Working at Home: Making Your Scheduling Work

Many people who have to go into an office or other work setting on a daily basis think that working from home is the dream. But as anyone who does work at home can tell you, it is hard work and presents its own unique challenges. Most notably, scheduling yourself and sticking to it, ensuring your workload remains manageable and you don’t get side-tracked by other things you could be doing.

The biggest issue people working from home encounter is an impulse to do household chores or other necessary bits and pieces during their working day. This can be a huge stumbling block in terms of getting the work sorted out, so make sure you schedule yourself rigorously.

As you have some flexibility people with an office job simply can’t avail themselves of, take advantage of it; for example, spend the time you’d otherwise spend in traffic, sorting out the breakfast mess and getting a load of laundry on. You can then leave the house alone as you know you’ve worked at it before starting work.

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It’s really easy to start thinking you can go into the kitchen and make yourself lunch and snacks when you find yourself hungry. And of course, objectively speaking, you can. But you will save yourself immense amounts of time, hassle, and a break in concentration you can ill afford by preparing your lunch and snacks in advance.

Of course there is nothing wrong with walking into the kitchen to make a brew, but when you have to decide what to eat for dinner and then make it, you spend a lot of time thinking about non-work-related things that can really break your focus. If you do find making a brew does the same, simply invest in a thermos and make your day’s brews in the morning. If you can afford to buy pre-packed lunches, go for it. This will allow you to simplify the process.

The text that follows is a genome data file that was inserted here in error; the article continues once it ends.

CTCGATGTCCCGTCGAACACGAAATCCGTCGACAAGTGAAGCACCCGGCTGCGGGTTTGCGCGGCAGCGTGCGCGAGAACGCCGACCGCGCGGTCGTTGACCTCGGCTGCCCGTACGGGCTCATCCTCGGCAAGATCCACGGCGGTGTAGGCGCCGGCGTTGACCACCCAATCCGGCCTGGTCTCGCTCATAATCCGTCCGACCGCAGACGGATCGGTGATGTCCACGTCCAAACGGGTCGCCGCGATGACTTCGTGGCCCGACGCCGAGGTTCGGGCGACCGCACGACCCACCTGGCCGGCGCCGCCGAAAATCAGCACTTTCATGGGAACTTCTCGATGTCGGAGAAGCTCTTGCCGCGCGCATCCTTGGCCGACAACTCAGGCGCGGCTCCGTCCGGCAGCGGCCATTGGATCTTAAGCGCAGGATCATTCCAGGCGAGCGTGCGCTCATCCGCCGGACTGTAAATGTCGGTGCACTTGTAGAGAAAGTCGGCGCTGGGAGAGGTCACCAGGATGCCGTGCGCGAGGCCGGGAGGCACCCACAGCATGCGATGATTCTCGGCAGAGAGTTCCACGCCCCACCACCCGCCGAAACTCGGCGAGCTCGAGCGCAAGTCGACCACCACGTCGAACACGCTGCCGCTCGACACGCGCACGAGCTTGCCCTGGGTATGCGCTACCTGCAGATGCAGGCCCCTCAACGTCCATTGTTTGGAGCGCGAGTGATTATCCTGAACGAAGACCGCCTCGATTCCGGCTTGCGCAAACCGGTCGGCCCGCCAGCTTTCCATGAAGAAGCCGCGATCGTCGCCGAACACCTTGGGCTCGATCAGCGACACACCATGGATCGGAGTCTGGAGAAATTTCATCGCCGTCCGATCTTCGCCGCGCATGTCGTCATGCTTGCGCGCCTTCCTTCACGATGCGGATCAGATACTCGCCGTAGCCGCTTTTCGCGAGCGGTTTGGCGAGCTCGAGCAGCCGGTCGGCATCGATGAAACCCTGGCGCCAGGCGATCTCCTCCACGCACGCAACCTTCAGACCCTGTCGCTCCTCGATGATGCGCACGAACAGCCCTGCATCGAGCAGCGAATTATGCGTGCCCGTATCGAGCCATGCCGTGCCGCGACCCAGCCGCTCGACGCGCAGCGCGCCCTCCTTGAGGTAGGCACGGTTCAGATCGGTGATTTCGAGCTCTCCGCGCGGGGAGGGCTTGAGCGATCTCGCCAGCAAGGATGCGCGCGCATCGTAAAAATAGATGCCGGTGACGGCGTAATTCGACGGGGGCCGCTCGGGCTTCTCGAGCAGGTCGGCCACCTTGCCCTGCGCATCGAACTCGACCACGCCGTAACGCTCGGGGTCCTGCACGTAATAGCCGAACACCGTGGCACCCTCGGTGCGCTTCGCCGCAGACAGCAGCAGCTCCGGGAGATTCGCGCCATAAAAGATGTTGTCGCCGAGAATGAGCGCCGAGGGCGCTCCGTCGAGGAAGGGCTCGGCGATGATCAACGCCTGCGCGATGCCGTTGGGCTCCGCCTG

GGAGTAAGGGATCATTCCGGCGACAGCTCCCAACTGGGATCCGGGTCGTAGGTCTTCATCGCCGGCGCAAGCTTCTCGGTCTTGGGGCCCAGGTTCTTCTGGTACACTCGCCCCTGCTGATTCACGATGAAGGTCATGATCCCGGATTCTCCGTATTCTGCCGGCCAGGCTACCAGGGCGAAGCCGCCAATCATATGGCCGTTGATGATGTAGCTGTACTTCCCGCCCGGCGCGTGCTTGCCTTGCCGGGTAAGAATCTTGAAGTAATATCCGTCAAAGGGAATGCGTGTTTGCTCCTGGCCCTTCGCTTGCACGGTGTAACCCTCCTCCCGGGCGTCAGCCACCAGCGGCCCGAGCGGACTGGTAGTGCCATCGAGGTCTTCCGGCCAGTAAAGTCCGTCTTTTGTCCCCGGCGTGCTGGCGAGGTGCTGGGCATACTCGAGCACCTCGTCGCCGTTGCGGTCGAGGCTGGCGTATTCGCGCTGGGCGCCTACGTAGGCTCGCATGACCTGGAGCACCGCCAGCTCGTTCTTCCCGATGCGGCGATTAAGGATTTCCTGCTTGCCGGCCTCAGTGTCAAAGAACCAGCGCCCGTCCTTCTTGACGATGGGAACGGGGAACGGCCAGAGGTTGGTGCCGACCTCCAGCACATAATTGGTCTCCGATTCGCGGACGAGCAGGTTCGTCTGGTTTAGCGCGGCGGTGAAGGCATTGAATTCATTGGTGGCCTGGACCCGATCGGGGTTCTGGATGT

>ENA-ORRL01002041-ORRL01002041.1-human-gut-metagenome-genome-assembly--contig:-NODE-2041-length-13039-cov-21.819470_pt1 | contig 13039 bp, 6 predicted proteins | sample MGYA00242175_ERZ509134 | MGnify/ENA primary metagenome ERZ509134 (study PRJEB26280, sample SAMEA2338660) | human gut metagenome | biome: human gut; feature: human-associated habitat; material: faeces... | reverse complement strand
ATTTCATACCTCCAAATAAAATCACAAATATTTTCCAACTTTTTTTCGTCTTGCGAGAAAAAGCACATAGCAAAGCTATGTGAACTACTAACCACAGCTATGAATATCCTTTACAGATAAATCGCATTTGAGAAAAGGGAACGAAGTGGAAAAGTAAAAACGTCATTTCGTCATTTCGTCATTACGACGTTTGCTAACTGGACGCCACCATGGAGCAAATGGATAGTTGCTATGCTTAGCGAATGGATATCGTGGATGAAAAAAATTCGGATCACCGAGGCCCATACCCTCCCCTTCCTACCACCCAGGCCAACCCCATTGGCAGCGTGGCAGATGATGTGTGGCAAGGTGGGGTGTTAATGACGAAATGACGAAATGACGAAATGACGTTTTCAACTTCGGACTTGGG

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Set yourself realistic goals. While having a huge workload facing you in the morning may simply be acknowledging the truth of what you have to do, you may find it a lot easier to break it up into bite-sized pieces so you can tackle it in a piecemeal fashion and install handy breaks every now and again. Write everything down in a page-a-day diary so you can easily see what you need to work on by glancing at the page in question.

Don’t feel you have to be cooped up in the house simply because you work from home. At the office, you would walk outside every now and again and perhaps enjoy a simple stroll through the carpark to clear your head. Do the same at home if you feel it will help; a quick saunter around the garden or even around the block can really help you deal with a large workload.

Finally, teach your children that when you are working you are not to be disturbed for trivial affairs. Obviously, they need to be able to talk to you when there is an emergency, but set aside time slots to spend quality time with them when you’re able to afford them your full focus rather than talking to them and working at the same time. You’ll find it a lot easier to get the job done!